‘I feared for my life’: Professor responds to Middlebury protests
On Thursday, Middlebury College in Vermont became engulfed in heated controversy after protesters shut down a speech delivered by the conservative social scientist Charles Murray.
What happened at Middlebury was unlike anything he had experienced before, Murray wrote in a reflection published on the website of the American Enterprise Institute, a conservative think tank.
Murray said he knew going into Thursday’s speech that students planned to protest. Over 23 years and dozens of addresses on his work, he said he has gotten used to it.
In every other instance where students have protested, they agreed to stick to an allotted period of time and then allow the speech to continue, said Murray, who was forced to leave an auditorium and deliver the speech from a video studio.
The incident received national attention.
“What happened last Thursday has the potential to be a disaster for American liberal education,” said Murray, while acknowledging he was “potentially the most unqualified person to analyze the larger meanings of last week’s events at Middlebury.”
Murray is best known as the author of “The Bell Curve: Intelligence and Class Structure in American Life” and “Coming Apart: The State of White America, 1960-2010.” His work is controversial because he has theorized that social welfare programs are doomed to hurt those they are intended to help. He has also written about ethnic differences in measures of intelligence.
Allison Stanger, a professor of international politics and economics, interviewed Murray about his book. She said in a Facebook post Saturday that she is a Democrat but her courses are non-partisan.
“This was a chance to demonstrate publicly my commitment to a free and fair exchange of views,” Stanger wrote.
But she was dismayed by the ferocity of the protest.
“I want you to know what it feels like to look out at a sea of students yelling obscenities at other members of my beloved community,” Stanger wrote. “There were students and faculty who wanted to hear the exchange, but were unable to do so, either because of the screaming and chanting and chair-pounding in the room, or because their seats were occupied by those who refused to listen, and they were stranded outside the doors.”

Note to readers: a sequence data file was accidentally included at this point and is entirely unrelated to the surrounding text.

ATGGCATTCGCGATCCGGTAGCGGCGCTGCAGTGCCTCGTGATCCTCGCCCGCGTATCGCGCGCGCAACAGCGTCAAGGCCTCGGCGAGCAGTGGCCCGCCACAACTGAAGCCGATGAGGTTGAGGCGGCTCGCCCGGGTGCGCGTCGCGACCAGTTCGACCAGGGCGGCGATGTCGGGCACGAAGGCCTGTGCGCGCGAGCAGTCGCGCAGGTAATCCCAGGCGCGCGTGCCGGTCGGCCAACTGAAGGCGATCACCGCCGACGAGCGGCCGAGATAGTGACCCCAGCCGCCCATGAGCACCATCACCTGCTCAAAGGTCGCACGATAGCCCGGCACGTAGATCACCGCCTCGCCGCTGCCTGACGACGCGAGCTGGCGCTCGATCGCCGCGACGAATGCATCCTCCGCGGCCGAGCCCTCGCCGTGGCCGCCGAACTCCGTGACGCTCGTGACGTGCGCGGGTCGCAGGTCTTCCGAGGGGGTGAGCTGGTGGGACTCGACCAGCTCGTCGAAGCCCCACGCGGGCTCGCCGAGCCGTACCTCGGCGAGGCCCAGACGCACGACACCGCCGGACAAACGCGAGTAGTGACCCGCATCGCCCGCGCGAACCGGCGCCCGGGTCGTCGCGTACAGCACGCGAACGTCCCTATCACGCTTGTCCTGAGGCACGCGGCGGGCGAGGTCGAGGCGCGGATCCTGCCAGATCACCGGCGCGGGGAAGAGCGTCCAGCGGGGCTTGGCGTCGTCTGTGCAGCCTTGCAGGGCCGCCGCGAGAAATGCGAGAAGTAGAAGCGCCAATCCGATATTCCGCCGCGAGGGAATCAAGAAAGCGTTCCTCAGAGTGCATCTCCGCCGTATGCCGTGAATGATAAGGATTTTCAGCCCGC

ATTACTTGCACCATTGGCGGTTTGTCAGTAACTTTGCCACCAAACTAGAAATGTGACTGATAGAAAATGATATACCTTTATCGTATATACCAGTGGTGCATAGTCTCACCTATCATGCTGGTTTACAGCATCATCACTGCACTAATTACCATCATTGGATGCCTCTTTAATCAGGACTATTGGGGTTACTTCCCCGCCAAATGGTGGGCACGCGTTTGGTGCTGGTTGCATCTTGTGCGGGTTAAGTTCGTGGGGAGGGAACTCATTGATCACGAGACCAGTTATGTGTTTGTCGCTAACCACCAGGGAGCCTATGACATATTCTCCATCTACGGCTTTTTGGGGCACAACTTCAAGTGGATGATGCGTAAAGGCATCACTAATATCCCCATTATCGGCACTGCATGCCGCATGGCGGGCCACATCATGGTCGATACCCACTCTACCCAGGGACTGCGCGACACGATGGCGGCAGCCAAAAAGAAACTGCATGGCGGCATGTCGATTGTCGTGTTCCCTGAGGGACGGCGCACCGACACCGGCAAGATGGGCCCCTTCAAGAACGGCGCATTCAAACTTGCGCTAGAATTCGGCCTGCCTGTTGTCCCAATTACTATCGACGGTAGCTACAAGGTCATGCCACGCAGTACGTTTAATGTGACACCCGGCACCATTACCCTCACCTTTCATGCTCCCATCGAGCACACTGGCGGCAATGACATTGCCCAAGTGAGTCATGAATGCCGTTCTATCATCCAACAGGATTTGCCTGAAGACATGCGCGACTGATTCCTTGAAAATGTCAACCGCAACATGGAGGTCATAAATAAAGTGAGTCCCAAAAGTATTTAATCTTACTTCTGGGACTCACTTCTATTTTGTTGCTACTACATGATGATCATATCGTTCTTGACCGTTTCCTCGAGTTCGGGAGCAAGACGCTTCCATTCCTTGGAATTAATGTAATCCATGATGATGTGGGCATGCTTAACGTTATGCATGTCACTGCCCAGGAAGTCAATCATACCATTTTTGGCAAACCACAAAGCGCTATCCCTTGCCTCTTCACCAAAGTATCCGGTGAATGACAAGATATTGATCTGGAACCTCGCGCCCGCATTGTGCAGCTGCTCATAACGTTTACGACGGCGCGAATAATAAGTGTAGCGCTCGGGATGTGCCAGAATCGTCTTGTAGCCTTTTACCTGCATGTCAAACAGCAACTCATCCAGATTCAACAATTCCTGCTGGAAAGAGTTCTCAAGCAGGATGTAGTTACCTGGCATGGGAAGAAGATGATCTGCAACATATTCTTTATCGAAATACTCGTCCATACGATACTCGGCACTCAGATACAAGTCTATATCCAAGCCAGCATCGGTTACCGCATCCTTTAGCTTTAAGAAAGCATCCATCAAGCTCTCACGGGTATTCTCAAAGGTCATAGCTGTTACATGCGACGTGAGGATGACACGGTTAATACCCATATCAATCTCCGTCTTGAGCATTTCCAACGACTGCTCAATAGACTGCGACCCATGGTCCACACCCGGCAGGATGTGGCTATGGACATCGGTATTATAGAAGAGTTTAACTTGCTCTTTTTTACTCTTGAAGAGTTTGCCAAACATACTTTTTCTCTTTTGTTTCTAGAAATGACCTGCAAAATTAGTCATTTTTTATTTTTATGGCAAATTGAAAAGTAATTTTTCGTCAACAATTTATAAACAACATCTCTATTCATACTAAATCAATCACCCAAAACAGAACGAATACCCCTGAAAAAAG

“There is a lot to be angry about in America today, but nothing good ever comes from demonizing our brothers and sisters,” Stanger wrote, and said that many people in the audience refused to even make eye contact with her for participating in the event.
The protest became so loud that Murray and Stanger were forced to continue their conversation via a livestream shot in a studio, which had been set up as a Plan B in anticipation of the protest. Both said in their statements that they could hear the roar of the angry crowd outside.
When the event ended, Stanger said, she felt relieved. That relief quickly dissipated when she and Murray, escorted by security for protection, exited the building.
“What transpired instead felt like a scene from ‘Homeland’ rather than an evening at an institution of higher learning,” she wrote.
Stanger was physically attacked by protesters, her neck was injured and her hair was pulled. She was later taken to the emergency room and released, she said.
“For those of you who marched in Washington the day after the inauguration, imagine being in a crowd like that, only being surrounded by hatred rather than love. I feared for my life,” she wrote.
While Murray called the incident a possible “disaster” for liberal colleges, Stanger said it highlighted the divides in the country.
“To people who wish to spin this story as one about what’s wrong with elite colleges and universities, you are mistaken,” Stanger wrote. “Please instead consider this as a metaphor for what is wrong with our country, and on that, Charles Murray and I would agree.”